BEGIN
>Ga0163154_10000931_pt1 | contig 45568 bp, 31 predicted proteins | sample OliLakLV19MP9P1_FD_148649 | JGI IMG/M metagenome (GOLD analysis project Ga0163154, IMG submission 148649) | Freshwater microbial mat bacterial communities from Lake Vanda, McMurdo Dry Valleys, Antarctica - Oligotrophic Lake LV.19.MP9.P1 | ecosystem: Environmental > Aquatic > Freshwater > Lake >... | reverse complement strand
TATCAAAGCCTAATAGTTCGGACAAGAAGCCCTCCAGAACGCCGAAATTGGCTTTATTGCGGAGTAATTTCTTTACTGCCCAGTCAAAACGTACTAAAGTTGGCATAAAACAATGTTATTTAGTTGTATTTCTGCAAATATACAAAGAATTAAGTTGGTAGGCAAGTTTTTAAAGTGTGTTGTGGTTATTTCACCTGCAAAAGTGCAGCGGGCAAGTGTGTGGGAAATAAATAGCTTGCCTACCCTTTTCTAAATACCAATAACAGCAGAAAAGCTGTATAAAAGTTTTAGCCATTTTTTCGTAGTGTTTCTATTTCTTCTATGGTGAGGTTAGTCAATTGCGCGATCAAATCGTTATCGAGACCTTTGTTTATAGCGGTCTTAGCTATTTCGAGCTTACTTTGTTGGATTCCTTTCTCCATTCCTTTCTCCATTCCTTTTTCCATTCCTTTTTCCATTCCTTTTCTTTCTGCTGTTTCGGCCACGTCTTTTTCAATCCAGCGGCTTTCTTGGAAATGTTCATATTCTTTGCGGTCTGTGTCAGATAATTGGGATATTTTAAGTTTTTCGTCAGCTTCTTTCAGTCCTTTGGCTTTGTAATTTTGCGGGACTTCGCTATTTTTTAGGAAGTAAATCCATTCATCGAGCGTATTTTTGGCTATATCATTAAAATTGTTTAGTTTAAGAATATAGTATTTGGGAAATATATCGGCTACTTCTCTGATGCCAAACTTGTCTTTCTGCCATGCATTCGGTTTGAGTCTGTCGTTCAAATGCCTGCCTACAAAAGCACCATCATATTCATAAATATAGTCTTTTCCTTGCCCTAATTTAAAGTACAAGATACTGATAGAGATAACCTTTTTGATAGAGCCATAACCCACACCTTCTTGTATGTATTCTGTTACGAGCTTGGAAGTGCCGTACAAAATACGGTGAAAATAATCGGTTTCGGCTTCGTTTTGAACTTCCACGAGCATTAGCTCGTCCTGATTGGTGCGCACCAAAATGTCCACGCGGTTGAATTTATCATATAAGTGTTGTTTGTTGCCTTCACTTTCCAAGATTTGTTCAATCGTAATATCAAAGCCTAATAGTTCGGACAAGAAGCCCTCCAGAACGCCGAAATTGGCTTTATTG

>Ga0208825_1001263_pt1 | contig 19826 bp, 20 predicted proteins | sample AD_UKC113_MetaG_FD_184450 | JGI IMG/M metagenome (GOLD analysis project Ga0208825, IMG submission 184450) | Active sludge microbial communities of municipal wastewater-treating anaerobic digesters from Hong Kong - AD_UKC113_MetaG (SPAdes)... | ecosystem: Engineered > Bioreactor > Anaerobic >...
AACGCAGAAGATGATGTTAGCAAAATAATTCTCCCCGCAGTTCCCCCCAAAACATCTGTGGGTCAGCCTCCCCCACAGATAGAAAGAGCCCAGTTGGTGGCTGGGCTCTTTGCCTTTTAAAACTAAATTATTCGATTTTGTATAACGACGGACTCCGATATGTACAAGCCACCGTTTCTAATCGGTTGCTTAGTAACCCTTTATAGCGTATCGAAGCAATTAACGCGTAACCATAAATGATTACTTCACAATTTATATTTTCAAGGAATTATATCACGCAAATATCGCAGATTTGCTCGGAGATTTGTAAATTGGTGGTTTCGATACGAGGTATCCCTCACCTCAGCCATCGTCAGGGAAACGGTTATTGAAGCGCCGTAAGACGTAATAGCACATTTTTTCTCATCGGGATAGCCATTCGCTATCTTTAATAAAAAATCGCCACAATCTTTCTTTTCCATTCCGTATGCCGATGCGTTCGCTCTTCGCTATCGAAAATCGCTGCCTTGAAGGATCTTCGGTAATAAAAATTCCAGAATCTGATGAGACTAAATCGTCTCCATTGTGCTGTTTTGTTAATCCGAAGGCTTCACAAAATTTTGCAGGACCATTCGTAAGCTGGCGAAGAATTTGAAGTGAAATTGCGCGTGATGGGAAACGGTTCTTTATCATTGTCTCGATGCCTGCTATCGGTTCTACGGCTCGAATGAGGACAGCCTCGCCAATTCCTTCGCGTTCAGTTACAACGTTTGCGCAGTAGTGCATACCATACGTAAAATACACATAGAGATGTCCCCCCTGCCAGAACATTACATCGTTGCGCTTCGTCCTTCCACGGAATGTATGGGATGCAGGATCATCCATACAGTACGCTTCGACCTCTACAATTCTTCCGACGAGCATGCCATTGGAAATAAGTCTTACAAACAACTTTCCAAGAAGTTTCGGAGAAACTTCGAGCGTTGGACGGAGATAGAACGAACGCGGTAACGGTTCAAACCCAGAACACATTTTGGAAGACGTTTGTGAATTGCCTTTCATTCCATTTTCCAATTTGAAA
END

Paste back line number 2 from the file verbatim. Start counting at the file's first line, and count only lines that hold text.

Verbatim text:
TATCAAAGCCTAATAGTTCGGACAAGAAGCCCTCCAGAACGCCGAAATTGGCTTTATTGCGGAGTAATTTCTTTACTGCCCAGTCAAAACGTACTAAAGTTGGCATAAAACAATGTTATTTAGTTGTATTTCTGCAAATATACAAAGAATTAAGTTGGTAGGCAAGTTTTTAAAGTGTGTTGTGGTTATTTCACCTGCAAAAGTGCAGCGGGCAAGTGTGTGGGAAATAAATAGCTTGCCTACCCTTTTCTAAATACCAATAACAGCAGAAAAGCTGTATAAAAGTTTTAGCCATTTTTTCGTAGTGTTTCTATTTCTTCTATGGTGAGGTTAGTCAATTGCGCGATCAAATCGTTATCGAGACCTTTGTTTATAGCGGTCTTAGCTATTTCGAGCTTACTTTGTTGGATTCCTTTCTCCATTCCTTTCTCCATTCCTTTTTCCATTCCTTTTTCCATTCCTTTTCTTTCTGCTGTTTCGGCCACGTCTTTTTCAATCCAGCGGCTTTCTTGGAAATGTTCATATTCTTTGCGGTCTGTGTCAGATAATTGGGATATTTTAAGTTTTTCGTCAGCTTCTTTCAGTCCTTTGGCTTTGTAATTTTGCGGGACTTCGCTATTTTTTAGGAAGTAAATCCATTCATCGAGCGTATTTTTGGCTATATCATTAAAATTGTTTAGTTTAAGAATATAGTATTTGGGAAATATATCGGCTACTTCTCTGATGCCAAACTTGTCTTTCTGCCATGCATTCGGTTTGAGTCTGTCGTTCAAATGCCTGCCTACAAAAGCACCATCATATTCATAAATATAGTCTTTTCCTTGCCCTAATTTAAAGTACAAGATACTGATAGAGATAACCTTTTTGATAGAGCCATAACCCACACCTTCTTGTATGTATTCTGTTACGAGCTTGGAAGTGCCGTACAAAATACGGTGAAAATAATCGGTTTCGGCTTCGTTTTGAACTTCCACGAGCATTAGCTCGTCCTGATTGGTGCGCACCAAAATGTCCACGCGGTTGAATTTATCATATAAGTGTTGTTTGTTGCCTTCACTTTCCAAGATTTGTTCAATCGTAATATCAAAGCCTAATAGTTCGGACAAGAAGCCCTCCAGAACGCCGAAATTGGCTTTATTG